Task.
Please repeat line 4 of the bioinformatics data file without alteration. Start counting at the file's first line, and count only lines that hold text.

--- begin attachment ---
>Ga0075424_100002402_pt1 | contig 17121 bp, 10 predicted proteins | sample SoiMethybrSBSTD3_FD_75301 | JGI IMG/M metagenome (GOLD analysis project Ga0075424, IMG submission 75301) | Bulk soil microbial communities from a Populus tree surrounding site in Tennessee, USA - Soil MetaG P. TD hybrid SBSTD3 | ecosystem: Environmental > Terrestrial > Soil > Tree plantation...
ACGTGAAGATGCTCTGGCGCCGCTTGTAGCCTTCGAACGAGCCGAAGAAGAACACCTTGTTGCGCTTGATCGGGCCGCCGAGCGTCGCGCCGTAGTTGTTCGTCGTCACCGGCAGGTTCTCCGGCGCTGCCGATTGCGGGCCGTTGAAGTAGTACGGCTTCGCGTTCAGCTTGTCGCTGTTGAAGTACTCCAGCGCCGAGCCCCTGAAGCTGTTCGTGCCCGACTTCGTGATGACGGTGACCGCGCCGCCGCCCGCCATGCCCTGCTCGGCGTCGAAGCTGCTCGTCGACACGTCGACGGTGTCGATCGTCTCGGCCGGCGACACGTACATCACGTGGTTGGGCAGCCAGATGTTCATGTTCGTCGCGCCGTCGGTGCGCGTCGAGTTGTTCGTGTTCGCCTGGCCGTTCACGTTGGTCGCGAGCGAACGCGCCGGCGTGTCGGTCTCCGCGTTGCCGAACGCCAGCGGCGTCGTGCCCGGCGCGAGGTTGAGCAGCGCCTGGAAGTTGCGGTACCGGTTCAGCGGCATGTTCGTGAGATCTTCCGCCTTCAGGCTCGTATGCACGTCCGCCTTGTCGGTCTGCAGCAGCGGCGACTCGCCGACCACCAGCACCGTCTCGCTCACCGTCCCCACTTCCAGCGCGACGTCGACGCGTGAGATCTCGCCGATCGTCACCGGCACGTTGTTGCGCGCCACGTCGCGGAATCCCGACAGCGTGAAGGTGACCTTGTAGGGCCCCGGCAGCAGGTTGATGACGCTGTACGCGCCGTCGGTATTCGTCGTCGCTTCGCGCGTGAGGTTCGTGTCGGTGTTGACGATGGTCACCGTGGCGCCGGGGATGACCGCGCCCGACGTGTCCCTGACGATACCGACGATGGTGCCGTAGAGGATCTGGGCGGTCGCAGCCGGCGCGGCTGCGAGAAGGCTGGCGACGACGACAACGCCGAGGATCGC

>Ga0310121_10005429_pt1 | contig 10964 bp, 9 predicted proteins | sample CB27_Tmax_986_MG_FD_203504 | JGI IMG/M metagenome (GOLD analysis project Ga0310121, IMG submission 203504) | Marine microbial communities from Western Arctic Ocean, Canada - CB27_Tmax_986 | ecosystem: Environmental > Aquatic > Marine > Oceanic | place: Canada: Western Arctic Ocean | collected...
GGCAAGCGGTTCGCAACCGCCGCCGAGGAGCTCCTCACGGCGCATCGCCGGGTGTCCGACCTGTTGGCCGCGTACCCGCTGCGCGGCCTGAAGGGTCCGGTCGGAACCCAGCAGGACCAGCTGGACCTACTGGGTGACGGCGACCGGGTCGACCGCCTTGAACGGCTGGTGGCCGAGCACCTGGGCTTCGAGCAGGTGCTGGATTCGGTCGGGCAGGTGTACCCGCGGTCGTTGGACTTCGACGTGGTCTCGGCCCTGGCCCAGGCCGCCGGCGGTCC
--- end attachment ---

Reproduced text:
GGCAAGCGGTTCGCAACCGCCGCCGAGGAGCTCCTCACGGCGCATCGCCGGGTGTCCGACCTGTTGGCCGCGTACCCGCTGCGCGGCCTGAAGGGTCCGGTCGGAACCCAGCAGGACCAGCTGGACCTACTGGGTGACGGCGACCGGGTCGACCGCCTTGAACGGCTGGTGGCCGAGCACCTGGGCTTCGAGCAGGTGCTGGATTCGGTCGGGCAGGTGTACCCGCGGTCGTTGGACTTCGACGTGGTCTCGGCCCTGGCCCAGGCCGCCGGCGGTCC